Mark Prows, senior vice president of entertainment oper…

Mark Prows, senior vice president of entertainment operations for MGM Resorts, a speaker at the summit, also predicted the NBA would be “the next big thing” for Las Vegas. “It’s also not something where we’re going to force a square peg into a round hole. We’re going to let it happen organically,” he said. “We’ve been very active in conversations and, as many people know, the city has an amazing relationship with the NBA.” Prows said he thinks it’s more likely that an existing NBA team would relocate to Las Vegas than the league expanding here. “We’re talking about something that is probably five years or so down the road,” Prows said. “Frankly, with where we’re at with VGK and the Raiders, this market needs to absorb those (teams) from a sponsorship standpoint. It’s critical that we don’t get out over our skis as a city.”

More on Vegas NBA Team?

Splash one arena deal. Phoenix Mayor Thelda Williams and Councilwomen Laura Pastor and Debra Stark have asked for a postponement of this afternoon's City Council vote on whether to spend $150 million upgrading the Suns arena. This, because the deal will go down in defeat if it's put to a vote. Whether they get a continuance or not could mark the beginning of a showdown between the city and Suns owner Robert Sarver, who is telling some council members that he will take the team to Seattle or Las Vegas.
The Phoenix City Council is expected to delay a vote on a $230 million Talking Stick Resort Arena renovation following backlash from the community. The council was slated to vote on the deal, which could keep the Phoenix Suns in downtown until 2042, Wednesday afternoon. But the council will now likely vote to delay the final vote until Jan. 23, allowing Mayor Thelda Williams to host two additional community meetings to solicit feedback before the council decision, according to city sources. The Suns have been asking the city for a new or significantly updated arena for years, but have been unable to get the council to publicly consider a deal until now.
Two NBA players specifically pointed to the Knights’ success as an indication that Las Vegas would support a basketball team. The Knights made the Stanley Cup Final in their inaugural season and drew crowds beyond capacity for most games. “Even just from adding an NHL team, they’re doing great things,” reigning NBA MVP James Harden of the Houston Rockets said. “It’s built for it. Obviously, the money is there, but I think the fan support is there as well. We saw that in hockey.”
Blake Griffin of the Detroit Pistons largely echoed Harden’s thoughts, but said relocating a team would be difficult. “The hockey team here did really, really well,” Griffin said. “I don’t know if you consider it a sports town because of everything that’s going on here, but I think people appreciate sports here. I think all sports would do well here. It’s probably something in the future, but I think everybody realizes how much basketball brings to a city, and I don’t know that it would be easy to take a team away from a different city to bring one here.”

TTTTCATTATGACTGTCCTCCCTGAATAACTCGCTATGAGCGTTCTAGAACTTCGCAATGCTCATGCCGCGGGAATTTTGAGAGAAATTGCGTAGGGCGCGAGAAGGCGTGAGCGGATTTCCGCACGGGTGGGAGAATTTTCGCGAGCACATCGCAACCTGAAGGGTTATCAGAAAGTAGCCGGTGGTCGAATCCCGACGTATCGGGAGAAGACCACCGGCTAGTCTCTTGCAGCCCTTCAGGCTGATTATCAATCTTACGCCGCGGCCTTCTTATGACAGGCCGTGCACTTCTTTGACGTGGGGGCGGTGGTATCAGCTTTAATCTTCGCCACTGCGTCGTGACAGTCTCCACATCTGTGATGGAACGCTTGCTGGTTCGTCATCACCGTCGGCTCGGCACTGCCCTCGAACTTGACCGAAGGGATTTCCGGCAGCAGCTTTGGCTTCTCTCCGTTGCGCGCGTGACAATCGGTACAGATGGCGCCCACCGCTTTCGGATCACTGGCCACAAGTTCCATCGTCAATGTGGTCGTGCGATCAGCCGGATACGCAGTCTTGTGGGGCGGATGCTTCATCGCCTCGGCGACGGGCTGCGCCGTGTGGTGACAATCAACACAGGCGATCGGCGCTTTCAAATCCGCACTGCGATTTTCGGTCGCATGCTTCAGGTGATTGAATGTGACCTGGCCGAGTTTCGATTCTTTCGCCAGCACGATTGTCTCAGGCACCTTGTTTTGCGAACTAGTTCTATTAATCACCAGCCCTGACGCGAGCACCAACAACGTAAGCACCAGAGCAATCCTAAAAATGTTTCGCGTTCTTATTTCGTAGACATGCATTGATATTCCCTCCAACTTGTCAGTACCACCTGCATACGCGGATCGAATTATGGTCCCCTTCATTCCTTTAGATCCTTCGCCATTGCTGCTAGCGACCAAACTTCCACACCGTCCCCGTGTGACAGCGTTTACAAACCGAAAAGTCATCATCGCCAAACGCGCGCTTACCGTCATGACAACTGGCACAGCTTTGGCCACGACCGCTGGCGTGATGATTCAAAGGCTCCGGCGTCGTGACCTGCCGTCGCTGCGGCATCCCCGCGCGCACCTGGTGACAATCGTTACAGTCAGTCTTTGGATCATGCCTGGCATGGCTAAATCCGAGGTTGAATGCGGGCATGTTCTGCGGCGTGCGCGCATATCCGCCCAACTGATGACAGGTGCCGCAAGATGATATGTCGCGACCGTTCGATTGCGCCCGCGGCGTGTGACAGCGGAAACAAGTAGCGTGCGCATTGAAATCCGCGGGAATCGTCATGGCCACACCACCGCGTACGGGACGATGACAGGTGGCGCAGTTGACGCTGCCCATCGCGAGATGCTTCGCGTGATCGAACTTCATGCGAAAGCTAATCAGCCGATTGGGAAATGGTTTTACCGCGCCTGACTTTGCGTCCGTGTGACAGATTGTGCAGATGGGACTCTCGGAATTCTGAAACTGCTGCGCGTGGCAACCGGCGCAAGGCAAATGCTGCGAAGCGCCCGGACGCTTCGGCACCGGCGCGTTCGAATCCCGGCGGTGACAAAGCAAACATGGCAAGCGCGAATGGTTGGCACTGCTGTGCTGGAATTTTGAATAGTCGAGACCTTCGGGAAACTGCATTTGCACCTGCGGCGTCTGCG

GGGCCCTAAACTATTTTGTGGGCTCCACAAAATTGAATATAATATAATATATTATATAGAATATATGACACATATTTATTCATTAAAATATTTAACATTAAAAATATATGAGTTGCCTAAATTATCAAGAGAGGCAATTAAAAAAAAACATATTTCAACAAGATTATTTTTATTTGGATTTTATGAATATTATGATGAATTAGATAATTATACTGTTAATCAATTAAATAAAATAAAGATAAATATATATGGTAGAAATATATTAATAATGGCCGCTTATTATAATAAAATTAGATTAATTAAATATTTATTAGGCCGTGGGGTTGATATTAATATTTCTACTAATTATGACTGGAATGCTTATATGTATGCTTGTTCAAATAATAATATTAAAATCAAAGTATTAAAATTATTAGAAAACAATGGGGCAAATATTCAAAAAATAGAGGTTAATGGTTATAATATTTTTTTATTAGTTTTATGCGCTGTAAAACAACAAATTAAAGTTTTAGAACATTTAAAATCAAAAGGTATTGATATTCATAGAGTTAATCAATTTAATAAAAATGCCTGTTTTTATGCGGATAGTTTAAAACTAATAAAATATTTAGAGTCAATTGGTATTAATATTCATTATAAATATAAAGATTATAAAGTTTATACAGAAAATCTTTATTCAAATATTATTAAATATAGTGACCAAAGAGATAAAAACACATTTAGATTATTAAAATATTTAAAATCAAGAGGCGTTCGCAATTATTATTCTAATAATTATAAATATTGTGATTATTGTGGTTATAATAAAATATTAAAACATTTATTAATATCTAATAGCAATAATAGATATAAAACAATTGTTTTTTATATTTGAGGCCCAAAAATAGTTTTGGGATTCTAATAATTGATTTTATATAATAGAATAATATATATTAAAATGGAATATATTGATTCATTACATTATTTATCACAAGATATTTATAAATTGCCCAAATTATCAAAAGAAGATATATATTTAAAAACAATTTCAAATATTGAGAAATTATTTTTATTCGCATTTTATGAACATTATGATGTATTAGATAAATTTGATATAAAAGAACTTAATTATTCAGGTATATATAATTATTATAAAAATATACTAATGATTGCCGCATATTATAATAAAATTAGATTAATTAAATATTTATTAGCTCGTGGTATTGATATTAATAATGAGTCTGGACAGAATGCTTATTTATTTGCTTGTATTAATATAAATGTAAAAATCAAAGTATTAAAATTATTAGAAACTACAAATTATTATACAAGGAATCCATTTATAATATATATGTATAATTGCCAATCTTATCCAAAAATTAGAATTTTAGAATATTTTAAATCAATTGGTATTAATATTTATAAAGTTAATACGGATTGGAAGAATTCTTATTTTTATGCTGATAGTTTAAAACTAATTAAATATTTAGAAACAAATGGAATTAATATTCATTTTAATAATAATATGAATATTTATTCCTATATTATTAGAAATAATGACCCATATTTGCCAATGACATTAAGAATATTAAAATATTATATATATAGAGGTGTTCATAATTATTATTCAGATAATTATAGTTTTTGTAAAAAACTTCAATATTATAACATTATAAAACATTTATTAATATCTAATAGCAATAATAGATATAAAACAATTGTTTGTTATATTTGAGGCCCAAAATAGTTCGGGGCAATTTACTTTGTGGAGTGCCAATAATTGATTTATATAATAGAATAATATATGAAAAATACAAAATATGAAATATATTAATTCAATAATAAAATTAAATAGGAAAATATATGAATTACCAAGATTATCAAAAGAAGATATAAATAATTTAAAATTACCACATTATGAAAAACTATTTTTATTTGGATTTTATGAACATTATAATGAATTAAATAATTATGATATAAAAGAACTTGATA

Is Las Vegas flirting with adding another major league sports team as a long-term resident? One casino executive on the Strip said he wants it to happen. In an interview set to air on radio station KNPR, MGM Resorts International CEO Jim Murren said he is actively pursuing bringing an NBA team to Southern Nevada via relocation. Murren, in the same interview, did not comment on which team he is pursuing.
Murren also did not express for sure whether the prospective NBA team would be housed at T-Mobile Arena. In the midst of Murren's hoop dreams, the NFL's Raiders are actively trying to sell the league's team owners to approve relocation to Las Vegas. Earlier this month, Nevada lawmakers approved public funding for the state's share in a $1.9 billion stadium to be built somewhere in Clark County.
Storyline: Vegas NBA Team?
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Ben Simmons likes report of Damian Lillard wanting to play with him

Interestingly, after the rumors of Lillard wanting to play with Simmons spread like wildfire online, the Australian guard caught win of the development and showed his interest in it. While the 25-year-old didn’t directly address it, he did “like” a post on Bleacher Report Instagram discussing the news.
Goorjian hopes Simmons finds a new home to help him flourish again and stressed that the Aussie had full support from the Boomers camp moving forward. “I just hope right now he finds a team, finds a place where he’s comfortable and gets on with his career,” he said. “I said to him: ‘We’re here for you. You’ve had some situations at Philly with your teammates, with the coach, with the organisation. You come here; we’ll welcome you with open arms. I think you’re going to love the environment, it’s your call.’”
Storyline: Ben Simmons Trade?
The Nets still have championship aspirations, and the presence of Irving, who averaged 27 points, five rebounds and six assists last season, would certainly help in achieving that goal. They are still paying the seven-time All-Star for the road games he misses due to the team’s decision to not employ him as a part-time player for away contests. “From what I’ve seen, they’re still a good team without Kyrie, but they definitely need him,” former Nets guard Deron Williams recently told Bally Sports. “I hope everything gets figured out. But as far as my thoughts on Kyrie, he’s doing what’s best for him. I respect what he wants to do.”
Storyline: Coronavirus Vaccine